American Indian literatures, U.S. and global Southern studies, American fiction from the beginnings to the 21st century, multi-ethnic American literatures
Eric Gary Anderson is the author of American Indian Literature and the Southwest: Contexts and Dispositions (U of Texas P, 1999) as well as chapters in a variety of books including Faulkner and the Ecology of the South, Speak to Me Words: Essays on Contemporary American Indian Poetry, and South to a New Place: Region, Literature, Culture. His article "Black Atlanta: An Eco-Social Approach to Atlanta Child Murder Narratives" appears in PMLA (the Cities issue, January 2007). Other recent and forthcoming work includes "Indian Agency: Life of Black Hawk and the Countercolonial Provocations of Early Native American Writing" (in ESQ: A Journal of the American Renaissance), "South to a Red Place: Contemporary American Indian Literature and the Problem of Native/Southern Studies" (in Mississippi Quarterly), and "Demon Theory for Beginners, or, The Intertextual Badlands of Stephen Graham Jones" (in a book dedicated to broadening the Indigenous literary canon). Born and raised in Middlesex Borough, New Jersey, he received his PhD from Rutgers (The State University of New Jersey) in 1994 and has taught at Rutgers, Oklahoma State University, and, beginning in 2004, George Mason. At Mason, he directs the interdisciplinary minor in Native American/Indigenous studies and faculty adviser for the Native American/Indigenous Alliance. Currently, Anderson is working on his next book, On Native Southern Ground.
His current book project is On Native Southern Ground, an interdisciplinary analysis of literary texts ranging from pre-1700 southeastern captivity narratives to contemporary Native artistic and intellectual works. Research for this project was supported during Fall 2009 by a Virginia Foundation for the Humanities Fellowship.
"The Presence of Early Native Studies: A Response to Stephanie Fitzgerald and Hilary E. Wyss." American Literary History 22:2 (Summer 2010). 280-288. Jointly published in Early American Literature 45:2 (2010). 251-260.
"Black Atlanta: An Ecosocial Approach to Narratives of the Atlanta Child Murders." PMLA 122.1 (2007): 194-209.
"On Native Ground: Indigenous Presences and Countercolonial Strategies in Southern Narratives of Captivity, Removal, and Repossession." Southern Spaces (Aug. 2007). (Available online)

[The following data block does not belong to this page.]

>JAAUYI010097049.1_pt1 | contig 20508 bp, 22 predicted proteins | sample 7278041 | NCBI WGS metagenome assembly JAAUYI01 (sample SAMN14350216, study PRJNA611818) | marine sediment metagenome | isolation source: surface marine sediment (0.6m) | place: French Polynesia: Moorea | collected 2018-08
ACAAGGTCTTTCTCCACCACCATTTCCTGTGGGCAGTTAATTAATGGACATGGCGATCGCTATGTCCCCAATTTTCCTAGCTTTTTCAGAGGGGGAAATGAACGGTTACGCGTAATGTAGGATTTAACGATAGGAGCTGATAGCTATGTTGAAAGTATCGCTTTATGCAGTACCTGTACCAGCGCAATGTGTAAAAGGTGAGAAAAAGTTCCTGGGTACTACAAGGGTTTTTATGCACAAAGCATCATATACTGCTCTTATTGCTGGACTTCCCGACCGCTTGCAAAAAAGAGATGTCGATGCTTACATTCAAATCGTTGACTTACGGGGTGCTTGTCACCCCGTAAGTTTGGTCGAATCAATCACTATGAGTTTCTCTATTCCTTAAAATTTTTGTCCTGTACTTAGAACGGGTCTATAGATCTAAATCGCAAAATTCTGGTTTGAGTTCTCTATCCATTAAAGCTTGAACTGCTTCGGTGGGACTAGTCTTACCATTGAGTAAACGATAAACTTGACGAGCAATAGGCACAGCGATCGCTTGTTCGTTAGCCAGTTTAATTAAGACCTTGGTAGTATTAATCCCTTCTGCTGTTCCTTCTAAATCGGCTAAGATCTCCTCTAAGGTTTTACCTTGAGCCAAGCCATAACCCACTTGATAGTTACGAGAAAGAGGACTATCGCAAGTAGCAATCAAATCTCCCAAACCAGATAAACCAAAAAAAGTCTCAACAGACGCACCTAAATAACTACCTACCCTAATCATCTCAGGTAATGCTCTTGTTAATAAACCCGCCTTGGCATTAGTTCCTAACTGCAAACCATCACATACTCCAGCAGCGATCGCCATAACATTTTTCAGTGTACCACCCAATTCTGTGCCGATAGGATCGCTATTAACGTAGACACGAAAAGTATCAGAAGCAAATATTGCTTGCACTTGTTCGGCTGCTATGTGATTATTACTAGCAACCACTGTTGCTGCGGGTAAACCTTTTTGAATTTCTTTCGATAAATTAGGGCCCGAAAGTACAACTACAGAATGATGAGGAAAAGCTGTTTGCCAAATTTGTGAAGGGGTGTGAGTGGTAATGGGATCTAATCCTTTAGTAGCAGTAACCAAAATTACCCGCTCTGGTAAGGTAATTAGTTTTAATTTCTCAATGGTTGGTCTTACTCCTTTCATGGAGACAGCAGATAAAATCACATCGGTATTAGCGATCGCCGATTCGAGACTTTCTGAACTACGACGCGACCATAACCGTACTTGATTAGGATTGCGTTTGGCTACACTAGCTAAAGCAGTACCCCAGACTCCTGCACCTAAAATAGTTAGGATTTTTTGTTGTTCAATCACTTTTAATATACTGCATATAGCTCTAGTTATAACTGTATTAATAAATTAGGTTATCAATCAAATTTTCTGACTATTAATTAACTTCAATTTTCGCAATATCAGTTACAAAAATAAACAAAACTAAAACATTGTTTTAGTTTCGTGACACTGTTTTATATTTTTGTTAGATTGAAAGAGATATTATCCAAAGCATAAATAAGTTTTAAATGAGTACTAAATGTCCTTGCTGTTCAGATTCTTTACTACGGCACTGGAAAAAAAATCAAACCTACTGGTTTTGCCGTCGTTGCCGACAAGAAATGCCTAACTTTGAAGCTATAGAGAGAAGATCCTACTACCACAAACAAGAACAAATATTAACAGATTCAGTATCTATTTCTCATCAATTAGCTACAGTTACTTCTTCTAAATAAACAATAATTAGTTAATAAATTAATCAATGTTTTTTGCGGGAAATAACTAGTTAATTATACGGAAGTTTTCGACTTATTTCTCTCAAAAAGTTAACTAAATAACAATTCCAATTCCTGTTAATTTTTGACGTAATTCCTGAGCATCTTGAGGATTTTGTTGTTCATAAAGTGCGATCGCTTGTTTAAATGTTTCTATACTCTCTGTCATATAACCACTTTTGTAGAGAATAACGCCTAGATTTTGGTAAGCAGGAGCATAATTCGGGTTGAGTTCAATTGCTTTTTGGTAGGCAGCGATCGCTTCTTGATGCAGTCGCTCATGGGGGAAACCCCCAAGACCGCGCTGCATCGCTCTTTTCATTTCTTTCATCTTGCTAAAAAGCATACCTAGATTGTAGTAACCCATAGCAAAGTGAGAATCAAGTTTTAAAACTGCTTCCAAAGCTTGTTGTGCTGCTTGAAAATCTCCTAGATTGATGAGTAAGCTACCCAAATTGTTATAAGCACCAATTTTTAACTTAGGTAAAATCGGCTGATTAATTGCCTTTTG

"South to a Red Place: Contemporary American Indian Literature and the Problem of Native/Southern Studies." Mississippi Quarterly 60.1 (2006-07): 5-32.
"Indian Agency: Life of Black Hawk and the Countercolonial Provocations of Early Native American Writing." ESQ: A Journal of the American Renaissance 52.1-2 (2006): 75-104.
"Environed Blood: Ecology and Violence in The Sound and the Fury and Sanctuary." Faulkner and the Ecology of the South: Faulkner and Yoknapatawpha. Ed. Joseph R. Urgo and Ann L. Abadie. Jackson: UP of Mississippi, 2005. 30-46.
"Captivity and Freedom: Ann Eliza Bleecker, Harriet Prescott Spofford, and Washington Irving's 'Rip Van Winkle.'" A Companion to American Fiction, 1780-1865. Ed. Shirley Samuels. London: Blackwell, 2004. 342-52.
"Situating American Indian Poetry: Place, Community, and the Question of Genre." Speak to Me Words: Essays on Contemporary American Indian Poetry. Ed. Janice Gould and Dean Rader. Tucson: U of Arizona P, 2003. 34-55.
"Ecocriticism, Native American Literature, and the South: The Inaccessible Worlds of Linda Hogan's Power." South to a New Place: Region, Literature, Culture. Ed. Suzanne Jones and Sharon Monteith. Baton Rouge: Louisiana State UP, 2002. 165-83.
American Indian Literature and the Southwest: Contexts and Dispositions. Austin: U of Texas P, 1999.
NAIS 201: Introduction to Native American and Indigenous Studies
ENGL 325: Dimensions of Writing and Literature
ENGL 363: Faulkner and Southern Fictions
ENGL 375: Special Topics in American Ethnic Literature: Native American Literature
ENGL 414: Honors Seminar: Southern Literature
ENGL 610: Proseminar in the Teaching of Literature
ENGL 660: Southern Fictions from Faulkner to Swamplandia!